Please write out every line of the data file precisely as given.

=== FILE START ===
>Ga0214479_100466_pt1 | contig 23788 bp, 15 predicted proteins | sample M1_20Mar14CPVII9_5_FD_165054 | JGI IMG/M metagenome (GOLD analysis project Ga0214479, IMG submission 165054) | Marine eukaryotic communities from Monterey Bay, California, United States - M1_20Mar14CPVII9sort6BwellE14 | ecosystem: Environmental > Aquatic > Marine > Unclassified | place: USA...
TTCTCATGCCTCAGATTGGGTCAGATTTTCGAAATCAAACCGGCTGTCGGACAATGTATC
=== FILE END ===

>Ga0214479_100466_pt1 | contig 23788 bp, 15 predicted proteins | sample M1_20Mar14CPVII9_5_FD_165054 | JGI IMG/M metagenome (GOLD analysis project Ga0214479, IMG submission 165054) | Marine eukaryotic communities from Monterey Bay, California, United States - M1_20Mar14CPVII9sort6BwellE14 | ecosystem: Environmental > Aquatic > Marine > Unclassified | place: USA...
TTCTCATGCCTCAGATTGGGTCAGATTTTCGAAATCAAACCGGCTGTCGGACAATGTATC